And we must communicate to our students that climate change is politically but not scientifically controversial. More than 97% of climate scientists agree that climate change is caused by human activity. Many in the general public believe scientists are divided, and that science teaching ought to address this (perceived) divide. There is uncertainty and disagreement about many of the finer details of climate change, but the overarching question of whether human-induced climate change is occurring is not questioned by a large percentage of climate scientists.

We all have biases

This book also gives attention to why many people have a difficult time accepting the scientific consensus behind climate change specifically, and, more generally, why perhaps everyone believes some refutable ideas.  There are a wide range of reasons why people believe things that aren’t true due to various kinds of cognitive biases and logical fallacies. Among the most important with respect to climate change are the closely related ideas of “identity protective cognition” and “motivated reasoning.” These are the unintentional thought practices that help us preserve how we see the world and how we stay in good graces with people who think like we do – our “tribe.”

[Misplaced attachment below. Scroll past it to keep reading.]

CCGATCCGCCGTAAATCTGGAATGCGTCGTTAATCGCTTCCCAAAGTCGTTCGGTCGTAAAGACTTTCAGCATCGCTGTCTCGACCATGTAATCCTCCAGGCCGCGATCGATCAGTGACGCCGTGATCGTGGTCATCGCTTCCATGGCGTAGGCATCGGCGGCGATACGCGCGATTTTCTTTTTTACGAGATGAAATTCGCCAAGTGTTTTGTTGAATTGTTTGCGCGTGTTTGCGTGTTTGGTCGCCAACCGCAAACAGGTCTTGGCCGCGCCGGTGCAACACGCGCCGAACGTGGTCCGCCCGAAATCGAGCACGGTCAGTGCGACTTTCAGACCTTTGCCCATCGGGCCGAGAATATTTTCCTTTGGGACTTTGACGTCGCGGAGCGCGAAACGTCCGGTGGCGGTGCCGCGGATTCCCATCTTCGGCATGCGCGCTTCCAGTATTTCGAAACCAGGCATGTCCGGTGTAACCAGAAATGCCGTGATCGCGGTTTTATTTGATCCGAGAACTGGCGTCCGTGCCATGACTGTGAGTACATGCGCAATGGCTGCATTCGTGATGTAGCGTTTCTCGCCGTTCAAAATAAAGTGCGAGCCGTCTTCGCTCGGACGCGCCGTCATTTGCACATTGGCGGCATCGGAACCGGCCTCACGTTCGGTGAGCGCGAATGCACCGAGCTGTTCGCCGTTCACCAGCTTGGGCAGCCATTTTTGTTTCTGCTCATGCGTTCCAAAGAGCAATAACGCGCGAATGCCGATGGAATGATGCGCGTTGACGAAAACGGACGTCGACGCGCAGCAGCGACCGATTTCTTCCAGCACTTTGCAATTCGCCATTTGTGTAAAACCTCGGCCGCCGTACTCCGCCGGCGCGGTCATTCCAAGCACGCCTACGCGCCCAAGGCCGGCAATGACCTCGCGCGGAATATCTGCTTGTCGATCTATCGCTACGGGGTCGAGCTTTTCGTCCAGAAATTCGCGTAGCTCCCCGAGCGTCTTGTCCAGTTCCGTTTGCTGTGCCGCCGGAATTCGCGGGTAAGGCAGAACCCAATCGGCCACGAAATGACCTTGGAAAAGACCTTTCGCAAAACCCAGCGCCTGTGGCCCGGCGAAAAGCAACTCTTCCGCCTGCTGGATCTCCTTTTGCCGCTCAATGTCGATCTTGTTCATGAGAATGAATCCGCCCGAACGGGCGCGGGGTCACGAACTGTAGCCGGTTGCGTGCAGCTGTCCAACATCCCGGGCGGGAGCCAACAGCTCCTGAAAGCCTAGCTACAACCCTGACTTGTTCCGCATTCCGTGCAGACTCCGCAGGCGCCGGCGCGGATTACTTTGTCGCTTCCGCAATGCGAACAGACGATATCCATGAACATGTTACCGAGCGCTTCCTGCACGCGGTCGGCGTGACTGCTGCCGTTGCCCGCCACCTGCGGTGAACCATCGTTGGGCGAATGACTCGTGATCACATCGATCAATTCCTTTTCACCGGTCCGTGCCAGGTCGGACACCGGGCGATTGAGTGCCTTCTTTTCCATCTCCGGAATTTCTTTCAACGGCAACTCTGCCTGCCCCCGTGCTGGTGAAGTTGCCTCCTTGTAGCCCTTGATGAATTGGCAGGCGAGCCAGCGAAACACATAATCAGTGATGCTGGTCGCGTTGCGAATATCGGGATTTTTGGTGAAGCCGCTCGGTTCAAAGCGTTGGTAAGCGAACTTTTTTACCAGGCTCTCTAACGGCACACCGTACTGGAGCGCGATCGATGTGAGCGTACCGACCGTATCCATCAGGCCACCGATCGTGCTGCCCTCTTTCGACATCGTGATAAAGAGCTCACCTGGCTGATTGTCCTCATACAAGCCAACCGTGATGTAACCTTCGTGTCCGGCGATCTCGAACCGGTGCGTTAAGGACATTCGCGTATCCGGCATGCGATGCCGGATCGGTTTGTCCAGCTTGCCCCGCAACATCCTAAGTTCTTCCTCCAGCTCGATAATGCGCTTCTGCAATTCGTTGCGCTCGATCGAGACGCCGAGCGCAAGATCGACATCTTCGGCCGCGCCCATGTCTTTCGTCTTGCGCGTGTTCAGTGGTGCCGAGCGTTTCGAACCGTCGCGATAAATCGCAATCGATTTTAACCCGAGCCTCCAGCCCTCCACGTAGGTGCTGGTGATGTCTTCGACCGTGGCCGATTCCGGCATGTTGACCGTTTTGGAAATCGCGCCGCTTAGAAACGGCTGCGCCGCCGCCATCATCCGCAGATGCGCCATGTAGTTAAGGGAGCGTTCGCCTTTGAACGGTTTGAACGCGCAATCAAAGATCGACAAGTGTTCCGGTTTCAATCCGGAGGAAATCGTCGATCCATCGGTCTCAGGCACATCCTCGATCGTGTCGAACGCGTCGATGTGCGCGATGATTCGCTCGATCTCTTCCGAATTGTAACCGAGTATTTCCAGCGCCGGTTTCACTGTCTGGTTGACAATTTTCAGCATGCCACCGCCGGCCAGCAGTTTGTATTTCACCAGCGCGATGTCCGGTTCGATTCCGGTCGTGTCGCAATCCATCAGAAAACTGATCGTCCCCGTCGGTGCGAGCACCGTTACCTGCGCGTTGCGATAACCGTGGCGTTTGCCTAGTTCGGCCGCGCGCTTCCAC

There are obvious advantages to both fitting in with those we affiliate with and to maintaining internal consistency among our ways of thinking (worldview) about our community, the broader world, and ourselves.  When new evidence threatens our worldview, we may find clever ways to discount the data to maintain our conceptions. When we cannot create explanations for data that seem to conflict with our views, we may instead compartmentalize our beliefs and thereby hold onto perceptions of the way the world works that are in conflict with one another.

Ultimately, we are likely to trust information from our own tribe, including solutions for maintaining our view in conflict with ample evidence. Determining the difference between reliable and unreliable information is a struggle that has persisted throughout human history and the amount of misinformation available related to both climate and energy is substantial. Problematic arguments (in climate change and elsewhere) stem from both sincere but incorrect information and explanations, and from intent to misinform; though we may blame people with different worldviews for the latter, the former is much more common. Responding to intentional falsehoods – lies – may require a different kind of response than falsehoods that are believed by the person making the argument.